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Encouraging Questions, Not Answers

Story by
Nancy Joseph

Two middle school teachers stand in a UW laboratory classroom, armed with slug mucous and a homemade device, the “stick-o-meter.” They are about to compare the holding power of slug slime and glue stick. It’s just the sort of experiment their nearly teenage students would love. 

The teachers are participants in the UW’s Summer Institute in Life Science, a three-week program for fifth through eighth grade teachers that fosters improvement of science education. The program is offered by the UW Biology Program with funding from the Howard Hughes Medical Institute. 

For one experiment, Lisa Miller measures the turbidity of the water using a secchi disk

For one experiment, Lisa Miller measures the turbidity of the water using a secchi disk Media credit: Lisa Monahan

Field trips and laboratory experiments—with and without slugs—are at the heart of the program. “We teach by doing, not by lecturing,” says Helen Buttemer, coordinator of biology programs for teachers and director of the summer institute. “Everything is done in a Socratic fashion, engaging in problem solving with the teachers.”

Both Buttemer and Ola Edwards, who co-teaches the institute, have experience teaching in middle schools and know the challenges involved.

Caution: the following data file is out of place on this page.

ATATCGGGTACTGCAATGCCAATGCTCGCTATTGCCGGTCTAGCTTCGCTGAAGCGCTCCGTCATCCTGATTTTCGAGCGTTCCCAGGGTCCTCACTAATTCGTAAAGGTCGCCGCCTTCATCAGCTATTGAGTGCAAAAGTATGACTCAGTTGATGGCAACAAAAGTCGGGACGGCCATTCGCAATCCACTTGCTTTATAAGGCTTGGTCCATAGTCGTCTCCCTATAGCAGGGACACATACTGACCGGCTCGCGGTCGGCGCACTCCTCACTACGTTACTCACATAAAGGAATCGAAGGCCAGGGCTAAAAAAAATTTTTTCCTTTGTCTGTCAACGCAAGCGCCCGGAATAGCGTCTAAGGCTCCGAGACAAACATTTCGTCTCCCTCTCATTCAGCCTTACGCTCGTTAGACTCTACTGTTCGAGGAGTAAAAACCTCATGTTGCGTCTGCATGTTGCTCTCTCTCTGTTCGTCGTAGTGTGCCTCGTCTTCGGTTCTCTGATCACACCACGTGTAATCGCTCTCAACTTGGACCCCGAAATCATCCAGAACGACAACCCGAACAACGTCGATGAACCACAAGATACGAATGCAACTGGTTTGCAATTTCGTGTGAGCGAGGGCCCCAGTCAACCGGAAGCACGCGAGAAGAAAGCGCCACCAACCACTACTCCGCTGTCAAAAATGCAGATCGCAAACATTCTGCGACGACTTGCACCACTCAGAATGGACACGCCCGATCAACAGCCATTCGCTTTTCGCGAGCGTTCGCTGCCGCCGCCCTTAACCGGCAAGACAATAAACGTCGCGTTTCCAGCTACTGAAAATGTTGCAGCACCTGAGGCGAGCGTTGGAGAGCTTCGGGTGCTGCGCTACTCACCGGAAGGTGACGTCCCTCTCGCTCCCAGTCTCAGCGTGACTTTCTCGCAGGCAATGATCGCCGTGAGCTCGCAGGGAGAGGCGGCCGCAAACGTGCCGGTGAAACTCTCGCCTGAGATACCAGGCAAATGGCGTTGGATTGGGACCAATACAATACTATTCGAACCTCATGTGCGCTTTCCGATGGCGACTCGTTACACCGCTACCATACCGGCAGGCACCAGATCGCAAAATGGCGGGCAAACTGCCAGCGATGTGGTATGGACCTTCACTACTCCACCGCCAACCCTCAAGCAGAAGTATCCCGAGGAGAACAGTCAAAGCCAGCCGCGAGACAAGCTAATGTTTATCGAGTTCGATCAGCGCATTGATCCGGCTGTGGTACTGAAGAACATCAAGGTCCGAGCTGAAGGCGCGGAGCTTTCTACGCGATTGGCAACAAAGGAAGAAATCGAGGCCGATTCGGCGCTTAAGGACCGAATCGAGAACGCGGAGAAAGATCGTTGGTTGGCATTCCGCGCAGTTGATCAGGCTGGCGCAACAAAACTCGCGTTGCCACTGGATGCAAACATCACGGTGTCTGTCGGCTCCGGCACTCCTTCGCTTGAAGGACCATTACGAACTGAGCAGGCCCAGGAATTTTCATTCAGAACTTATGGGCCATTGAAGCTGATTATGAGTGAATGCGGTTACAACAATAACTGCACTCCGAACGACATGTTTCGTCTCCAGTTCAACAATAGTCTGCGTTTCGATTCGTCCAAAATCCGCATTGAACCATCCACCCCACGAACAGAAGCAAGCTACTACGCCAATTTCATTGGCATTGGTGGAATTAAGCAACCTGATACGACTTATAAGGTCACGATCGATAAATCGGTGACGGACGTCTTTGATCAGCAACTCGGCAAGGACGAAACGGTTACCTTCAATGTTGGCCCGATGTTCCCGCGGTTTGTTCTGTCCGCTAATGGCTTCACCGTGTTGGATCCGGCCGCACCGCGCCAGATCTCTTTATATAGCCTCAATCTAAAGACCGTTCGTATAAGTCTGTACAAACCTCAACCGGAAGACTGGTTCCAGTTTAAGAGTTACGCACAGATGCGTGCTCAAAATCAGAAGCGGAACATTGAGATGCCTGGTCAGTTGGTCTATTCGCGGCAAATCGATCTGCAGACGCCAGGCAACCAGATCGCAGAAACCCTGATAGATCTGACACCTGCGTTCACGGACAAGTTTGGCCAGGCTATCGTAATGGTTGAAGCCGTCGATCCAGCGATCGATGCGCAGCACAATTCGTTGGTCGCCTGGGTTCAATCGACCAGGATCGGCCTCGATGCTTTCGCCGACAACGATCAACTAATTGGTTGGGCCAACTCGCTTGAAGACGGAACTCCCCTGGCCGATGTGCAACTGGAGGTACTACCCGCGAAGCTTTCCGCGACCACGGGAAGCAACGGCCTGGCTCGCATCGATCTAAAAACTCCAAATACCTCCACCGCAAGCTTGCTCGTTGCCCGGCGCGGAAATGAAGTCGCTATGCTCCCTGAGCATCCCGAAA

“Often there is no inquiry at all in middle school sciences classes,” says Edwards. “The students just follow instructions. Mostly, they merely observe and confirm already known ‘facts’. That’s not what science is about.” 

That description sounds familiar to many of the institute participants. Even those with a life sciences background have avoided hands-on experiments in the classroom. “They come to the institute with this preconception that science is this huge encyclopedia of information and they’ll never know enough to teach it,” says Buttemer. “One of our biggest tasks is to help them relax about that. We want them to let go of the idea that they need to be an expert to teach good science. Science isn’t only knowing the answer. It’s also about formulating questions and trying to find answers.” 

That’s where the slugs—and crayfish and yogurt and other organisms—come in. One full week of the institute is devoted to scientific inquiry, with the teachers assigned to formulate a question about an organism and figure out how to answer it experimentally. “At the end of the week, they present their research,” says Buttemer, “and in the process, they discover how much fun research can be.” 

That was certainly the case for Veronica Mantel, a seventh grade teacher who has just moved to the area. “I learned how to ask questions, how to inquire, how to experiment,” she says. “You can read information from a book, you can also teach the information to students, but until you can think like a scientist you can never truly be ‘in the game.’ Now I feel like I get it and can be a much better teacher.” 

On the day-long field trip.

On the day-long field trip.